Friday, July 15, 2005


Dean Barret at The Daily Standard on why Daily KOS' readership numbers have not dipped after the US election, while right leaning blog numbers are down:
The Daily KOS should provide the party's most devoted adherents with a constructive outlet for their energy; indeed it does. The site has raised bundles of money for Democratic politicians and its patrons certainly have a surfeit of passion that they're willing to bring to any political conversation. The problem for the Democratic party is that, like much of the country, it has a dim understanding of the blogosphere. The party is not alone in its denseness here. Much of America's existing power structure still has no idea what to make of blogs. This trait was recently put on embarrassing public display in an obtuse Doonesbury strip. In the piece at issue, Garry Trudeau suggested that bloggers were "angry, semi-employed losers"... The Democratic party, on the other hand, errs in precisely the opposite fashion as Trudeau. While Moulitsas recognizes that the left-wing blogosphere is a world unto itself, if establishment Democrats have any awareness of that fact they have yet to betray it. Where Trudeau feels bloggers are a bunch of shut-in half-wits, the Democratic party seems to be under the impression that bloggers are an enormous, important constituency--and that it must go to whatever lengths necessary to win the hearts and minds of this virtual community.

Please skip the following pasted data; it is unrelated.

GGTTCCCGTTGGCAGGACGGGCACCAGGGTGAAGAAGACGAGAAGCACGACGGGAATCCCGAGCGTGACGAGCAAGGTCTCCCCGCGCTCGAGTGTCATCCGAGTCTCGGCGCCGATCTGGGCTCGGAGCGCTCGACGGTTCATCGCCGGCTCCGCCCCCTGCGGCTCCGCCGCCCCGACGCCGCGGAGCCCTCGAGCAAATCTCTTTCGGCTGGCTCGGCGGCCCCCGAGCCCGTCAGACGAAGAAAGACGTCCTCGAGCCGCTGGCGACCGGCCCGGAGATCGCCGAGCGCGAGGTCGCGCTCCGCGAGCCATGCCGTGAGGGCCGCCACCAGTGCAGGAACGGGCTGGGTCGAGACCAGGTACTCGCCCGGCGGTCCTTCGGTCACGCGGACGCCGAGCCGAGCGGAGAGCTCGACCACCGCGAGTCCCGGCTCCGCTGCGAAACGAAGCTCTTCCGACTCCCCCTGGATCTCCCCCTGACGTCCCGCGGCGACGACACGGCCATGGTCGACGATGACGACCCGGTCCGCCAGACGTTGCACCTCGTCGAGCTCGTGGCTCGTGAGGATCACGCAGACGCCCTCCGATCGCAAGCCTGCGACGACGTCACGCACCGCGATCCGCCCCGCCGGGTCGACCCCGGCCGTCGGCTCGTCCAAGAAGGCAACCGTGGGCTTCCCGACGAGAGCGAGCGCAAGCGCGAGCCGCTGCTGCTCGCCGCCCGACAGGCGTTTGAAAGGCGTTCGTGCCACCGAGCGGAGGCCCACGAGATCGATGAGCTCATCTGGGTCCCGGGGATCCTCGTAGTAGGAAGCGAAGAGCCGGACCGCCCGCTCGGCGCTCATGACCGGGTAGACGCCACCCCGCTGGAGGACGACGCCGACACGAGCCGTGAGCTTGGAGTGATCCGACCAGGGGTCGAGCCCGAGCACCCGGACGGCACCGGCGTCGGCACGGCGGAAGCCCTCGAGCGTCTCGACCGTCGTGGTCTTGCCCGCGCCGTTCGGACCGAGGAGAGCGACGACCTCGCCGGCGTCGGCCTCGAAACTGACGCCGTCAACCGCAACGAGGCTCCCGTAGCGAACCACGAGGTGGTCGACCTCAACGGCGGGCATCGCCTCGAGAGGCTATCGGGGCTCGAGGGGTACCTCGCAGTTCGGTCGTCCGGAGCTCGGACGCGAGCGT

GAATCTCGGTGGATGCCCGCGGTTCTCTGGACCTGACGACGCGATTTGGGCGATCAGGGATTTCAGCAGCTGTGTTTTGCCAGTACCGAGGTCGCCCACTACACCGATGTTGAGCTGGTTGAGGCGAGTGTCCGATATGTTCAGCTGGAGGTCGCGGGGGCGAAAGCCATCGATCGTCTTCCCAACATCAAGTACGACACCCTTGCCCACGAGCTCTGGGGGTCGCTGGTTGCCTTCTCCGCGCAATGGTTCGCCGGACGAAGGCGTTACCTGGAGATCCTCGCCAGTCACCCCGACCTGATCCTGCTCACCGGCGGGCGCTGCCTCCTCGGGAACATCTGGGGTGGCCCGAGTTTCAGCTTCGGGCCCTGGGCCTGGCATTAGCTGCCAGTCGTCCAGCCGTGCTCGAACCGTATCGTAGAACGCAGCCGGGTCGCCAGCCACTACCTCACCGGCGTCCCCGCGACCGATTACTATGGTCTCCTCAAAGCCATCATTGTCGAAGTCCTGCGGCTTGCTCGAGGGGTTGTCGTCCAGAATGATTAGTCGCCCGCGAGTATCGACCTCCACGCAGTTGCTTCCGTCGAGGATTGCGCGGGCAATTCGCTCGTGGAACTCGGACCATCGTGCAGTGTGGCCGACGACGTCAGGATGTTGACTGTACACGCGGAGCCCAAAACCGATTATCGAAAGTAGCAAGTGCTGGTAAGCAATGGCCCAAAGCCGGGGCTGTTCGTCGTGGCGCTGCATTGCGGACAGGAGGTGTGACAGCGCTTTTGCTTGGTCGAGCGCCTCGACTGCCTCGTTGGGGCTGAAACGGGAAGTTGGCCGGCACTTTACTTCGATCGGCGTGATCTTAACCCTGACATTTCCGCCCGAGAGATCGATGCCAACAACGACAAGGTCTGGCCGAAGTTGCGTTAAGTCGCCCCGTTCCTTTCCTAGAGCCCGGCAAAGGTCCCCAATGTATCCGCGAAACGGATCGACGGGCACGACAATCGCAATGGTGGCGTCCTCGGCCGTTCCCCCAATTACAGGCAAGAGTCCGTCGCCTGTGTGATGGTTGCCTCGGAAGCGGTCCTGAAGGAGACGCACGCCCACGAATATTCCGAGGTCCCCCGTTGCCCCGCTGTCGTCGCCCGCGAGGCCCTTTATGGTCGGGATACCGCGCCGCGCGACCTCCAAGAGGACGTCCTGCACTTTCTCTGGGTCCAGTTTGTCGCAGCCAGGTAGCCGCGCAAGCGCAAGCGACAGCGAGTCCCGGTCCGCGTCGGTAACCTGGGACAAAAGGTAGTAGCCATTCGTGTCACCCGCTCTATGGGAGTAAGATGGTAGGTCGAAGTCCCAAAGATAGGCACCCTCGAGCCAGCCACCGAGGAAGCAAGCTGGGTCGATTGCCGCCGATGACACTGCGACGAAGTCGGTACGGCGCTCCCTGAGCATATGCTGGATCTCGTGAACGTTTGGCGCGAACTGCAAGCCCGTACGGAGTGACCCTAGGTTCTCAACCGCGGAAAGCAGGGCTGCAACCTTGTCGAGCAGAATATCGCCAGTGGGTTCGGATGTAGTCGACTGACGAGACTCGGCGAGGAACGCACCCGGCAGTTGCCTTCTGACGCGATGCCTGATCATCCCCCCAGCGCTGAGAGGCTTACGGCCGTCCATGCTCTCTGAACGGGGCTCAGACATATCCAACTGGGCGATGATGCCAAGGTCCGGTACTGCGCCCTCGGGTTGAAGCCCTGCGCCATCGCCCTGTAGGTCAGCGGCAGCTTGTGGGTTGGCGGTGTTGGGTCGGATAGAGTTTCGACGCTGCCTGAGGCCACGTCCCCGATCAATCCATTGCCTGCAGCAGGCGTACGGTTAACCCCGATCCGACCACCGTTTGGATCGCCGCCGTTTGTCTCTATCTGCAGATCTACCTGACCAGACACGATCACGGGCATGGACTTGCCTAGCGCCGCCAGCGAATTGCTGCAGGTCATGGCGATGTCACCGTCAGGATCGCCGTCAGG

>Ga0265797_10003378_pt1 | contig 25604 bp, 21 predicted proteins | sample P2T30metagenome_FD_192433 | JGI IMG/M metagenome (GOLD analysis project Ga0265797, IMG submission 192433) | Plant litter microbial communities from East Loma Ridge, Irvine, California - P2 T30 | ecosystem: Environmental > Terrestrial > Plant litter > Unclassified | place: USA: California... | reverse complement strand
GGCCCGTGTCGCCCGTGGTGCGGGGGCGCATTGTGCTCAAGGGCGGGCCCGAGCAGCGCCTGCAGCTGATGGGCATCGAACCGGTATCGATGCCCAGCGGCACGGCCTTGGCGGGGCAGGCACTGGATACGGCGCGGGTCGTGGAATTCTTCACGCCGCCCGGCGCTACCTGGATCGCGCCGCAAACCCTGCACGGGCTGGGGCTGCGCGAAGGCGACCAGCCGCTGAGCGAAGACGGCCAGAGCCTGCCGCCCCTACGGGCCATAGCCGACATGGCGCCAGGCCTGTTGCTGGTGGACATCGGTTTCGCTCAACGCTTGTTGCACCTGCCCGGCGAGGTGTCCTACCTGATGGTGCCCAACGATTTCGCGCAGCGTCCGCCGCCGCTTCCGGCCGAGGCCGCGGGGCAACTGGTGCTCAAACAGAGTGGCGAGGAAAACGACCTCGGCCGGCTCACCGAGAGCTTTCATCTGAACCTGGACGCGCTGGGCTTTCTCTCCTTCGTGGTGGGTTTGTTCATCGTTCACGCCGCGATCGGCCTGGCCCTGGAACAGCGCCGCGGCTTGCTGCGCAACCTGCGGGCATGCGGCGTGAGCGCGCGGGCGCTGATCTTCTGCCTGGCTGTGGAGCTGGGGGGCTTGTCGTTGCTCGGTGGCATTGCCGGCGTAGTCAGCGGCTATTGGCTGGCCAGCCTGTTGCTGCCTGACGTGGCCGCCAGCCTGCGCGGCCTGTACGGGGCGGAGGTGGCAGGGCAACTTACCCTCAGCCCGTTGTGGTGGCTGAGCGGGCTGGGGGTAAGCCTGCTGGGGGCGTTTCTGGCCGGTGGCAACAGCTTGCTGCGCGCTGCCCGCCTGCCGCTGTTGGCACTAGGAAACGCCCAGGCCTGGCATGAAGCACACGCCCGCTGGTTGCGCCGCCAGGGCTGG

Barret offers a lot of common sense here. In Canada, for example, the polling numbers of the Conservative Party routinely dip between elections. During these dips, as sure as winter means hockey, the other side of the political sphere will point to those numbers and claim that people are 'leaving the conservatives' because of... well, pick some bugbear of the left and insert it here. Another fallacy about conservatives in politics is that conservatism is on the way out because only 'old' people hold it. When they die, look out man! Again, stop and think. People do tend towards conservatism as they age, and I'll argue that is because as they get more experience, they get wiser, humbler, and less grandiose. It doesn't happen to everyone, but it happens enough that I'm not worried about conservatism dying out any time soon. The age difference is a plus in many ways. Older voters are more likely to get out and vote, for one thing. For another, they are less likely to be easily discouraged. I have no doubt that the dip in poll numbers in Canada, and the dip in conservative blog readership in the U.S., is because these older and wiser souls have decided to tune out the gamesmanship and B.S. that comes with the day to day slugfest of political life. They're out there working, enjoying their families, and doing the things of life. When it comes time to vote, being in tune with the ins and outs of life will effect how they vote and one can argue that is a better thing than being driven by the spin machines of either political camp. I recall that when the Conservatives here tried to bring down the current minority government a short while ago, the blogosphere was all abuzz, especially the conservative ones (including yours truly). That atmosphere was not matched in my experiences away from blogs and newspapers. Some people I talked with at work and elsewhere were only vaguely aware of what was going on. They knew there might be a vote soon and if they had any nose for politics they knew how it might come about. Few if any would admit to having any personal interest in the story and there was no real sense of outrage when Stronach crossed the floor and the vote wound up a tie, allowing the government to survive. I hope and suspect that when it comes time to vote, that the story of that event will not be forgotten. It will be weighed alongside other issues, some of which will be unknown at this point. My own experiences tell me that bloggers are not representative of the population at large. While older bloggers and expert bloggers are not that unusual, I suspect that most bloggers and blog readers skew young. They have the time to devote to blogging and the ability to pick up on new technologies quickly. MSM response to the changes wrought by new tech has, overall, not been nearly as impressive. Bloggers probably also have better than average literacy and better than average curiosity. Bloggers are, in a nutshell, a notable group - youngish, smart and literate and disposed to debate and to thinking about issues more so than the general public. Can bloggers lead public opinion? That's the big question, and one that the jury is still out on. It may hinge on influential celebrity bloggers emerging in Canada, or perhaps celebrated political portals. I don't think anyone in Canada has critical mass yet.

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